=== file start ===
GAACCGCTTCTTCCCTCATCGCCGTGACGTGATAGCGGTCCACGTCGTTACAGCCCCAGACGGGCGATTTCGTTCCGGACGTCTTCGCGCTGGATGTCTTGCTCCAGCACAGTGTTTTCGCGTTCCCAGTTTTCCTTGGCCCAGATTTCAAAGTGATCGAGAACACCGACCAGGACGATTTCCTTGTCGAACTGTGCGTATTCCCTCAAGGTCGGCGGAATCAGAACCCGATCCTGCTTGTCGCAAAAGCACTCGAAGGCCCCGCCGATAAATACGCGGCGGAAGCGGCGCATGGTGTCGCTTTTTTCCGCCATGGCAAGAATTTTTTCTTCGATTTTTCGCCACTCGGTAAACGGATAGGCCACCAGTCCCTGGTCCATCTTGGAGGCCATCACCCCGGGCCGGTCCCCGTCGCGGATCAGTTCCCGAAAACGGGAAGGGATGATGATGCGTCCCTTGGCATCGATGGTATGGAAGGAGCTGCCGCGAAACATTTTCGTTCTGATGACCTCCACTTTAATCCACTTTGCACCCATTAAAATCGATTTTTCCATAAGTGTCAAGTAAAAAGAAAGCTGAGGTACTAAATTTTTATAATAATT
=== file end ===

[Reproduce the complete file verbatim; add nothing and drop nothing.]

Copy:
GAACCGCTTCTTCCCTCATCGCCGTGACGTGATAGCGGTCCACGTCGTTACAGCCCCAGACGGGCGATTTCGTTCCGGACGTCTTCGCGCTGGATGTCTTGCTCCAGCACAGTGTTTTCGCGTTCCCAGTTTTCCTTGGCCCAGATTTCAAAGTGATCGAGAACACCGACCAGGACGATTTCCTTGTCGAACTGTGCGTATTCCCTCAAGGTCGGCGGAATCAGAACCCGATCCTGCTTGTCGCAAAAGCACTCGAAGGCCCCGCCGATAAATACGCGGCGGAAGCGGCGCATGGTGTCGCTTTTTTCCGCCATGGCAAGAATTTTTTCTTCGATTTTTCGCCACTCGGTAAACGGATAGGCCACCAGTCCCTGGTCCATCTTGGAGGCCATCACCCCGGGCCGGTCCCCGTCGCGGATCAGTTCCCGAAAACGGGAAGGGATGATGATGCGTCCCTTGGCATCGATGGTATGGAAGGAGCTGCCGCGAAACATTTTCGTTCTGATGACCTCCACTTTAATCCACTTTGCACCCATTAAAATCGATTTTTCCATAAGTGTCAAGTAAAAAGAAAGCTGAGGTACTAAATTTTTATAATAATT